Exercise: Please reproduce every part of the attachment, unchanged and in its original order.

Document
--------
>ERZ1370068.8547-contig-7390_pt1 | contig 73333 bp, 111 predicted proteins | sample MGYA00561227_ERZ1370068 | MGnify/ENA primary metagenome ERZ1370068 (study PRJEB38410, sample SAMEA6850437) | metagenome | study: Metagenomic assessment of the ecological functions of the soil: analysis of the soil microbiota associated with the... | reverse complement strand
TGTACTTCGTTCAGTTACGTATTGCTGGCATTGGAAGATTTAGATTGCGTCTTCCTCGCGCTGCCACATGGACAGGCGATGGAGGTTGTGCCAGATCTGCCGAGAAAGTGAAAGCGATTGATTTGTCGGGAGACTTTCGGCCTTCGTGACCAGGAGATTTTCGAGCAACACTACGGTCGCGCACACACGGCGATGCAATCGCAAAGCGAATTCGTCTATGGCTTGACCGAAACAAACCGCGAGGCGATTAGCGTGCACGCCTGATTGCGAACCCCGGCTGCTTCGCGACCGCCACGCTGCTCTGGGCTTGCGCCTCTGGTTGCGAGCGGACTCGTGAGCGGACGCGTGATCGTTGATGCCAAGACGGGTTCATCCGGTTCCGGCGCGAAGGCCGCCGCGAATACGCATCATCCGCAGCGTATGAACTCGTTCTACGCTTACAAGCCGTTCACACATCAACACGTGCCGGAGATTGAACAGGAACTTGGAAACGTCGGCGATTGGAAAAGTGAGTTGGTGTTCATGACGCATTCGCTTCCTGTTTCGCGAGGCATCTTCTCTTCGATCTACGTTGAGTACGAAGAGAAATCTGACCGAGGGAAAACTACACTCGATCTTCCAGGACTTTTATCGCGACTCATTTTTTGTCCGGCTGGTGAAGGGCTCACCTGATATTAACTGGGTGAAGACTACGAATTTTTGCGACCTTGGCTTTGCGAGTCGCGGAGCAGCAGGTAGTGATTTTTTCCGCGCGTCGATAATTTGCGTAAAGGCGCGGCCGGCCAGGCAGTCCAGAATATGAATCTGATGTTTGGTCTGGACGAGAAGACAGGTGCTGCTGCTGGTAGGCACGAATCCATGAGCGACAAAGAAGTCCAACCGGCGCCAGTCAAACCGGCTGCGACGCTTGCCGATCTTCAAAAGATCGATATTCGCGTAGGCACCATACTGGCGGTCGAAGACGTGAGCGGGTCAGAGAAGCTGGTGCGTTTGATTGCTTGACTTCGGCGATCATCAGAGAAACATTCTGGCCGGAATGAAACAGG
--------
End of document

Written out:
>ERZ1370068.8547-contig-7390_pt1 | contig 73333 bp, 111 predicted proteins | sample MGYA00561227_ERZ1370068 | MGnify/ENA primary metagenome ERZ1370068 (study PRJEB38410, sample SAMEA6850437) | metagenome | study: Metagenomic assessment of the ecological functions of the soil: analysis of the soil microbiota associated with the... | reverse complement strand
TGTACTTCGTTCAGTTACGTATTGCTGGCATTGGAAGATTTAGATTGCGTCTTCCTCGCGCTGCCACATGGACAGGCGATGGAGGTTGTGCCAGATCTGCCGAGAAAGTGAAAGCGATTGATTTGTCGGGAGACTTTCGGCCTTCGTGACCAGGAGATTTTCGAGCAACACTACGGTCGCGCACACACGGCGATGCAATCGCAAAGCGAATTCGTCTATGGCTTGACCGAAACAAACCGCGAGGCGATTAGCGTGCACGCCTGATTGCGAACCCCGGCTGCTTCGCGACCGCCACGCTGCTCTGGGCTTGCGCCTCTGGTTGCGAGCGGACTCGTGAGCGGACGCGTGATCGTTGATGCCAAGACGGGTTCATCCGGTTCCGGCGCGAAGGCCGCCGCGAATACGCATCATCCGCAGCGTATGAACTCGTTCTACGCTTACAAGCCGTTCACACATCAACACGTGCCGGAGATTGAACAGGAACTTGGAAACGTCGGCGATTGGAAAAGTGAGTTGGTGTTCATGACGCATTCGCTTCCTGTTTCGCGAGGCATCTTCTCTTCGATCTACGTTGAGTACGAAGAGAAATCTGACCGAGGGAAAACTACACTCGATCTTCCAGGACTTTTATCGCGACTCATTTTTTGTCCGGCTGGTGAAGGGCTCACCTGATATTAACTGGGTGAAGACTACGAATTTTTGCGACCTTGGCTTTGCGAGTCGCGGAGCAGCAGGTAGTGATTTTTTCCGCGCGTCGATAATTTGCGTAAAGGCGCGGCCGGCCAGGCAGTCCAGAATATGAATCTGATGTTTGGTCTGGACGAGAAGACAGGTGCTGCTGCTGGTAGGCACGAATCCATGAGCGACAAAGAAGTCCAACCGGCGCCAGTCAAACCGGCTGCGACGCTTGCCGATCTTCAAAAGATCGATATTCGCGTAGGCACCATACTGGCGGTCGAAGACGTGAGCGGGTCAGAGAAGCTGGTGCGTTTGATTGCTTGACTTCGGCGATCATCAGAGAAACATTCTGGCCGGAATGAAACAGG